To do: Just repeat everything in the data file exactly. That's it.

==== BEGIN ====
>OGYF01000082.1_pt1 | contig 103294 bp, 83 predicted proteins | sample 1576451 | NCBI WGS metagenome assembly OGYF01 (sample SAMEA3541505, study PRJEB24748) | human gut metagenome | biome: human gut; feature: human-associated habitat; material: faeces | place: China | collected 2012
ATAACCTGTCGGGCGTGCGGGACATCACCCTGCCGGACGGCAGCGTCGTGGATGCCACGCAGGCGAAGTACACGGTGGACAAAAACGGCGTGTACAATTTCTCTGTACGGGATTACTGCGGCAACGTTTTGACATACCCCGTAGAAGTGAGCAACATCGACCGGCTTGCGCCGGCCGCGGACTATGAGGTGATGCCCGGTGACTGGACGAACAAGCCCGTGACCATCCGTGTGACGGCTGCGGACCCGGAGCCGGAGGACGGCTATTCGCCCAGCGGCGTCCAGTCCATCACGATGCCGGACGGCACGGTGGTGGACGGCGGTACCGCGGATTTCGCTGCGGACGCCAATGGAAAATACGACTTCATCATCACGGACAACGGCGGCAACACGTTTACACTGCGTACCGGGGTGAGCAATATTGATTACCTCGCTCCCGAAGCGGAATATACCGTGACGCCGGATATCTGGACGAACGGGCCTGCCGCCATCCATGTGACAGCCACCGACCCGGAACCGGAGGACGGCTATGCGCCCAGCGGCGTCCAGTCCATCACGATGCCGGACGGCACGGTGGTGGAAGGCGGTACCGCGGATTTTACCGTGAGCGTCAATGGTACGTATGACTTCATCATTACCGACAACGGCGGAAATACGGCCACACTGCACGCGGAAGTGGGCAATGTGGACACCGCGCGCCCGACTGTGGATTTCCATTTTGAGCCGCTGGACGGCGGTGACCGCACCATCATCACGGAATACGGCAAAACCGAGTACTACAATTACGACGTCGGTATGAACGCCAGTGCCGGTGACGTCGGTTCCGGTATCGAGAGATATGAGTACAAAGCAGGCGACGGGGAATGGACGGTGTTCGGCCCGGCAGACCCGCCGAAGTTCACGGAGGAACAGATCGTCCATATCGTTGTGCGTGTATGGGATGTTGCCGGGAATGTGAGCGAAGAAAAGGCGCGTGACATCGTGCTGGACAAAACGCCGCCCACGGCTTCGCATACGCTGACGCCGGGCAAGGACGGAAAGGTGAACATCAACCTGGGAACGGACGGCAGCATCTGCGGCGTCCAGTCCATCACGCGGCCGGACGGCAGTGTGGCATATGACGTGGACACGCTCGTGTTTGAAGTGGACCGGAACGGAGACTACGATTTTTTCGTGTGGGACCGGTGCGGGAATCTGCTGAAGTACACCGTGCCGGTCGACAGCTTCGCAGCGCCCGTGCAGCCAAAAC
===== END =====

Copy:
>OGYF01000082.1_pt1 | contig 103294 bp, 83 predicted proteins | sample 1576451 | NCBI WGS metagenome assembly OGYF01 (sample SAMEA3541505, study PRJEB24748) | human gut metagenome | biome: human gut; feature: human-associated habitat; material: faeces | place: China | collected 2012
ATAACCTGTCGGGCGTGCGGGACATCACCCTGCCGGACGGCAGCGTCGTGGATGCCACGCAGGCGAAGTACACGGTGGACAAAAACGGCGTGTACAATTTCTCTGTACGGGATTACTGCGGCAACGTTTTGACATACCCCGTAGAAGTGAGCAACATCGACCGGCTTGCGCCGGCCGCGGACTATGAGGTGATGCCCGGTGACTGGACGAACAAGCCCGTGACCATCCGTGTGACGGCTGCGGACCCGGAGCCGGAGGACGGCTATTCGCCCAGCGGCGTCCAGTCCATCACGATGCCGGACGGCACGGTGGTGGACGGCGGTACCGCGGATTTCGCTGCGGACGCCAATGGAAAATACGACTTCATCATCACGGACAACGGCGGCAACACGTTTACACTGCGTACCGGGGTGAGCAATATTGATTACCTCGCTCCCGAAGCGGAATATACCGTGACGCCGGATATCTGGACGAACGGGCCTGCCGCCATCCATGTGACAGCCACCGACCCGGAACCGGAGGACGGCTATGCGCCCAGCGGCGTCCAGTCCATCACGATGCCGGACGGCACGGTGGTGGAAGGCGGTACCGCGGATTTTACCGTGAGCGTCAATGGTACGTATGACTTCATCATTACCGACAACGGCGGAAATACGGCCACACTGCACGCGGAAGTGGGCAATGTGGACACCGCGCGCCCGACTGTGGATTTCCATTTTGAGCCGCTGGACGGCGGTGACCGCACCATCATCACGGAATACGGCAAAACCGAGTACTACAATTACGACGTCGGTATGAACGCCAGTGCCGGTGACGTCGGTTCCGGTATCGAGAGATATGAGTACAAAGCAGGCGACGGGGAATGGACGGTGTTCGGCCCGGCAGACCCGCCGAAGTTCACGGAGGAACAGATCGTCCATATCGTTGTGCGTGTATGGGATGTTGCCGGGAATGTGAGCGAAGAAAAGGCGCGTGACATCGTGCTGGACAAAACGCCGCCCACGGCTTCGCATACGCTGACGCCGGGCAAGGACGGAAAGGTGAACATCAACCTGGGAACGGACGGCAGCATCTGCGGCGTCCAGTCCATCACGCGGCCGGACGGCAGTGTGGCATATGACGTGGACACGCTCGTGTTTGAAGTGGACCGGAACGGAGACTACGATTTTTTCGTGTGGGACCGGTGCGGGAATCTGCTGAAGTACACCGTGCCGGTCGACAGCTTCGCAGCGCCCGTGCAGCCAAAAC